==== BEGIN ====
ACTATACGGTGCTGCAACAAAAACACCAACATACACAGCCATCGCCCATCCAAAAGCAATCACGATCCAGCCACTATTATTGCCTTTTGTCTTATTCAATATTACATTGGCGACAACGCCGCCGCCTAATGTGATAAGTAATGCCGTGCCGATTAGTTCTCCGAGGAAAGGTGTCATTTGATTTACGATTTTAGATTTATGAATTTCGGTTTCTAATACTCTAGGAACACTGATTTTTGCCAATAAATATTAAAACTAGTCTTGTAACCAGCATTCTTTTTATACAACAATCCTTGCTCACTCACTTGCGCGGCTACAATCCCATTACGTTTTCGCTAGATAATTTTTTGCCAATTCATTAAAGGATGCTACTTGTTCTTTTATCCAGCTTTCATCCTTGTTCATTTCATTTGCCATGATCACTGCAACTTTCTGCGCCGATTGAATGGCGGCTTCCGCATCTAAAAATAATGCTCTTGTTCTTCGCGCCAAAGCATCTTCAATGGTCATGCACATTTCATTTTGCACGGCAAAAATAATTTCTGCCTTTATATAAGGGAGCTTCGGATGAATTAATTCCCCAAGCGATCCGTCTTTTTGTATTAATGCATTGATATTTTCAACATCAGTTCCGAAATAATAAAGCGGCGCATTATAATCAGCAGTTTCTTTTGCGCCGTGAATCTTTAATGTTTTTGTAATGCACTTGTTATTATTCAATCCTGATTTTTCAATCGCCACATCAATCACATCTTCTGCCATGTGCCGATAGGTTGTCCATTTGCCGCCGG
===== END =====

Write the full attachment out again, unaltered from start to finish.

ACTATACGGTGCTGCAACAAAAACACCAACATACACAGCCATCGCCCATCCAAAAGCAATCACGATCCAGCCACTATTATTGCCTTTTGTCTTATTCAATATTACATTGGCGACAACGCCGCCGCCTAATGTGATAAGTAATGCCGTGCCGATTAGTTCTCCGAGGAAAGGTGTCATTTGATTTACGATTTTAGATTTATGAATTTCGGTTTCTAATACTCTAGGAACACTGATTTTTGCCAATAAATATTAAAACTAGTCTTGTAACCAGCATTCTTTTTATACAACAATCCTTGCTCACTCACTTGCGCGGCTACAATCCCATTACGTTTTCGCTAGATAATTTTTTGCCAATTCATTAAAGGATGCTACTTGTTCTTTTATCCAGCTTTCATCCTTGTTCATTTCATTTGCCATGATCACTGCAACTTTCTGCGCCGATTGAATGGCGGCTTCCGCATCTAAAAATAATGCTCTTGTTCTTCGCGCCAAAGCATCTTCAATGGTCATGCACATTTCATTTTGCACGGCAAAAATAATTTCTGCCTTTATATAAGGGAGCTTCGGATGAATTAATTCCCCAAGCGATCCGTCTTTTTGTATTAATGCATTGATATTTTCAACATCAGTTCCGAAATAATAAAGCGGCGCATTATAATCAGCAGTTTCTTTTGCGCCGTGAATCTTTAATGTTTTTGTAATGCACTTGTTATTATTCAATCCTGATTTTTCAATCGCCACATCAATCACATCTTCTGCCATGTGCCGATAGGTTGTCCATTTGCCGCCGG